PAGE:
Emotional but Ineffective: A Brief Review of They Called Us Enemy

They Called Us Enemy is a graphic novel memoir by George Takei, co-written by Justin Eisinger and Steven Scott, and illustrated by Harmony Becker.

Published in July of 2019, the memoir is centered largely around Mr Takei’s childhood years in the Camp Rohwer and Tule Lake internment camps and the different ways that trauma impacted him, both at the time and in the years following. It’s a personal, heart-wrenching story about a family illegally imprisoned by a government that viewed their humanity as an acceptable sacrifice.

And I do not like it.

That’s not to say I think it’s bad. The art is decent, and while the narration can feel awkward at times the writing is, as a whole, fairly strong. It’s a very emotional story, that utilizes its juxtapositions to great effect: there’s something uniquely heart-breaking about the relative normalcy of Mr Takei’s childhood in Camp Rohwer, about how for all the injustice of Tule Lake there was still a sense of safety behind its fence. The fact that anyone can go through that and come out the other side still believing that the US is a country worth defending, a democracy worth trying to uphold – particularly with the state it was in the year of its release – is admirable.

The big issue, for me, is that the graphic novel doesn’t truly seem willing to engage with the political side of the circumstances. One might argue that’s because it’s a memoir, and not a political statement, which would be a fair point if the existence of internment camps wasn’t a damning political statement of its own. It sort of acknowledges that there are flaws with a system that would allow even the idea of internment camps any serious consideration, but is quick to reassure readers that America’s democracy is still Very Good, even if we make a few goofs here and there.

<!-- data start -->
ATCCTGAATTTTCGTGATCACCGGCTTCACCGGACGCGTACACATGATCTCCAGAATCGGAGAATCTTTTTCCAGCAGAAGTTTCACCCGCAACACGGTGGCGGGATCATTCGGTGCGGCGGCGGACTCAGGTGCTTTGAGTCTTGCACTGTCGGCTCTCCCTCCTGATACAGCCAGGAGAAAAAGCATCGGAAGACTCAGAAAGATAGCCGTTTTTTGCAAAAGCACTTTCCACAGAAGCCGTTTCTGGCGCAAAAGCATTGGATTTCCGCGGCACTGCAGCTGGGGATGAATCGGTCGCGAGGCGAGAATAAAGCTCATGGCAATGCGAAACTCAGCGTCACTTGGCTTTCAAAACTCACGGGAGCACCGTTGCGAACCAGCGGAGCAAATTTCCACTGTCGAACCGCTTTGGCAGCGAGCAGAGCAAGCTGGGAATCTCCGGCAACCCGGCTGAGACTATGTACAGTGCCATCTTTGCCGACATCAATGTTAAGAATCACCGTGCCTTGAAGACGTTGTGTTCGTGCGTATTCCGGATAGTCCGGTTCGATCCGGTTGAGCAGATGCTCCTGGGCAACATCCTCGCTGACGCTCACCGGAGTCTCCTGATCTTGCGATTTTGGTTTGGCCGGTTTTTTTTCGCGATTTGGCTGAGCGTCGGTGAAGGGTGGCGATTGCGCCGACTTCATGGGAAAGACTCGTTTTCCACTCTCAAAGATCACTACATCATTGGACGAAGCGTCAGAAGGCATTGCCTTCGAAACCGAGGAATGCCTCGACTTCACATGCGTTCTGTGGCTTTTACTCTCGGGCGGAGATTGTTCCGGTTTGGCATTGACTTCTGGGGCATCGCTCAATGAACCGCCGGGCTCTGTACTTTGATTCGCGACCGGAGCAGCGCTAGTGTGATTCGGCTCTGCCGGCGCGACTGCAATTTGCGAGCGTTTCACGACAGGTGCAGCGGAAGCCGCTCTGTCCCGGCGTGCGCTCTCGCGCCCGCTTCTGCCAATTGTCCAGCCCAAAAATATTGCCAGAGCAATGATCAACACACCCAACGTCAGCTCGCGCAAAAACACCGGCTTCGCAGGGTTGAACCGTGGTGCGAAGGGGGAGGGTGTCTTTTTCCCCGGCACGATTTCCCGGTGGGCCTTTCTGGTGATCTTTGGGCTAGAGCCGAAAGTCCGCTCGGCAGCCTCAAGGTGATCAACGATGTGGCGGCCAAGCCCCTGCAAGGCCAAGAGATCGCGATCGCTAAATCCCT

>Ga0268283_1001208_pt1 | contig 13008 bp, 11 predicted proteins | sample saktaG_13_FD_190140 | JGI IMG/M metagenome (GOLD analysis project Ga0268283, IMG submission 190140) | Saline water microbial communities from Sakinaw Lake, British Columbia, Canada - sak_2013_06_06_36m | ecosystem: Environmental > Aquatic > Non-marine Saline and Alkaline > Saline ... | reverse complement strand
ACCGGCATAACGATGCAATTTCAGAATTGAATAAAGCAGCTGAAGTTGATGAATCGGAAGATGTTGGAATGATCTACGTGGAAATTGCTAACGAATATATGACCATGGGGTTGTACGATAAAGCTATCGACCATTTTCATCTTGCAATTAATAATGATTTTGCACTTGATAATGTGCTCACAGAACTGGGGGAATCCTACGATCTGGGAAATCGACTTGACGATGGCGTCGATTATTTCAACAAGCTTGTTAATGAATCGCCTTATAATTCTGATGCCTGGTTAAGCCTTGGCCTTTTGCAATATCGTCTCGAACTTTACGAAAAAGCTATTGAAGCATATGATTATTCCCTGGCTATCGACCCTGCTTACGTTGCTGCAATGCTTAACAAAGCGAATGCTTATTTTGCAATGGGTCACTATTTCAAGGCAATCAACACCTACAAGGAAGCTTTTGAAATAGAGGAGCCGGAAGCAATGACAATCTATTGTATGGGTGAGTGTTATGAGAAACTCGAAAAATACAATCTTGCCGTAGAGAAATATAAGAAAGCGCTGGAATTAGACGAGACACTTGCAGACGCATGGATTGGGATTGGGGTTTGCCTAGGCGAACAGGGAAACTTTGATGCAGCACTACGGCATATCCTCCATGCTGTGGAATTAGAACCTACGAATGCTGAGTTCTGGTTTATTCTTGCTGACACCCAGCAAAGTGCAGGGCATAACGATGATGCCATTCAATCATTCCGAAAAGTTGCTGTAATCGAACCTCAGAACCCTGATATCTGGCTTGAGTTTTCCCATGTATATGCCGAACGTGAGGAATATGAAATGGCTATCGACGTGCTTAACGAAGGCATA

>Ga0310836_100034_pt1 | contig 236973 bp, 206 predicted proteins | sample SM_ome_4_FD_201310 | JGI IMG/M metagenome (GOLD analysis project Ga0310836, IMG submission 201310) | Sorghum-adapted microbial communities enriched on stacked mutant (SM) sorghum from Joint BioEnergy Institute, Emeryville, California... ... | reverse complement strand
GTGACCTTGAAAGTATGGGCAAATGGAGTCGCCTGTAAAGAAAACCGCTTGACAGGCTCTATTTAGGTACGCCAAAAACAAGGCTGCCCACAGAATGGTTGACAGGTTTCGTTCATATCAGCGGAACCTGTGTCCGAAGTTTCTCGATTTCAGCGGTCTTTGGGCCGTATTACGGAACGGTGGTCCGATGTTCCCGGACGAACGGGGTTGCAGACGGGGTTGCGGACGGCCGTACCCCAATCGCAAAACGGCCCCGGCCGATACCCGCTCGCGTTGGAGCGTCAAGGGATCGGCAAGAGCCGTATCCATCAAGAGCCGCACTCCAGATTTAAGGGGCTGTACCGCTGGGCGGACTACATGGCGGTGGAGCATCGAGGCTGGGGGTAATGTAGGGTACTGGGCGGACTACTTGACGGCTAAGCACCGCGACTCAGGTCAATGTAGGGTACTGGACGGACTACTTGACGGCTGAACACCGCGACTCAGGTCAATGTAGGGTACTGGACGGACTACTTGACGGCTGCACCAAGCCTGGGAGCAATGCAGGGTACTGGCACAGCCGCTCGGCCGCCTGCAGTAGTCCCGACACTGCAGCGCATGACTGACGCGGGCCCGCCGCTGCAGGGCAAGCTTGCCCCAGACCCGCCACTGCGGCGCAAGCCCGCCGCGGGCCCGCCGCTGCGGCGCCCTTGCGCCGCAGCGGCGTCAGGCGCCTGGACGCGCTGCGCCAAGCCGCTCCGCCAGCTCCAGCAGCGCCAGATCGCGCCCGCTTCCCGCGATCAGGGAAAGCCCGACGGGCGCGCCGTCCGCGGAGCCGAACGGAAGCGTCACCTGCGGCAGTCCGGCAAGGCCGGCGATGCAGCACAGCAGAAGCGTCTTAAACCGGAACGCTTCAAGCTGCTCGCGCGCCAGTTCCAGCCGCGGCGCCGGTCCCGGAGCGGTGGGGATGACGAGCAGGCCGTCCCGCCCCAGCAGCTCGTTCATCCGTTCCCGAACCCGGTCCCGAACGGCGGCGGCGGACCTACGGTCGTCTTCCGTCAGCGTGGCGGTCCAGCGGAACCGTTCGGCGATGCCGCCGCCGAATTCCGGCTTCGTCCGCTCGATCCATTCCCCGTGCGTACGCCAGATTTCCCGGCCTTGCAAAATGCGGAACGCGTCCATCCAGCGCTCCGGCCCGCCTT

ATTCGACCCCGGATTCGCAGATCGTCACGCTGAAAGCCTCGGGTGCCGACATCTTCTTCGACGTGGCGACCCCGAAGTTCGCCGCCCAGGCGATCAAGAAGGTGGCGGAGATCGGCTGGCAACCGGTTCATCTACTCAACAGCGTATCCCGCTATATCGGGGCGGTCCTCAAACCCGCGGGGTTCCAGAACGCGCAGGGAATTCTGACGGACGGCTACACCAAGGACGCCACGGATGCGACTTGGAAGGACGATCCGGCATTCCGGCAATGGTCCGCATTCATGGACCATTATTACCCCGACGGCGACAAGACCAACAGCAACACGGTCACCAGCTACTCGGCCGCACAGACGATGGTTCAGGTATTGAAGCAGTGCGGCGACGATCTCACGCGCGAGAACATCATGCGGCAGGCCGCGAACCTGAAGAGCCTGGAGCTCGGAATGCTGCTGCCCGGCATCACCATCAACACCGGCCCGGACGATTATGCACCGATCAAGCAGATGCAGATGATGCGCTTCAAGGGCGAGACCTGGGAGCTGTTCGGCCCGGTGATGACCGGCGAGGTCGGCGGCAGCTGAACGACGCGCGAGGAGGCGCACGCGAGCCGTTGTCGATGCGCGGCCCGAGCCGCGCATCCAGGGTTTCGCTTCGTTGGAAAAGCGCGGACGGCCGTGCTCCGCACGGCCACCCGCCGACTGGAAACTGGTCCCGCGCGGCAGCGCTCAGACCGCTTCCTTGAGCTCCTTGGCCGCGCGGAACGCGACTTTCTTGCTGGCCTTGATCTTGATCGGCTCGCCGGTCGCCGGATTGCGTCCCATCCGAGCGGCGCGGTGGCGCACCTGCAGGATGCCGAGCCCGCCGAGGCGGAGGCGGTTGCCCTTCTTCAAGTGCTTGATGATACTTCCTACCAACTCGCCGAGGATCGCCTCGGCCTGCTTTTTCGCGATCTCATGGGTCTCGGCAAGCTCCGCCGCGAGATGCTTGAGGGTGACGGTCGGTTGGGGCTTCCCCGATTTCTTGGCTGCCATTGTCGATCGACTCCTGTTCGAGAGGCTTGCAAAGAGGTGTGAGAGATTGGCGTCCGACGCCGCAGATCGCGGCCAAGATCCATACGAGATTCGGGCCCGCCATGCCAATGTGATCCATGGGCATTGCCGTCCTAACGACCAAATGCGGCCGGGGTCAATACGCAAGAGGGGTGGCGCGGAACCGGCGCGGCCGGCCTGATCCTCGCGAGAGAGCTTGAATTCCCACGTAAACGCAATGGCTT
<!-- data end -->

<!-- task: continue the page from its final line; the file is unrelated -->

There is something disingenuous about insisting upon the greatness of American democracy while failing to honestly address the failings that lead to its greatest crimes. The internment camps of World War 2 were a violation of every ideal America claims to hold, a violation that has been built into the very foundations of our country, that lives on not only in the camps along our southern border but in our system of policing and the prisons we guard so jealously. American democracy is built on a legacy of oppression targeted at the most vulnerable among us; it’s not enough to remind us of our crimes. If we fail to openly and honestly acknowledge the truth of them, we deny our country’s obligation to do better, and ultimately end up failing to protect those who need it most.

hard for something to come back when it’s never been gone

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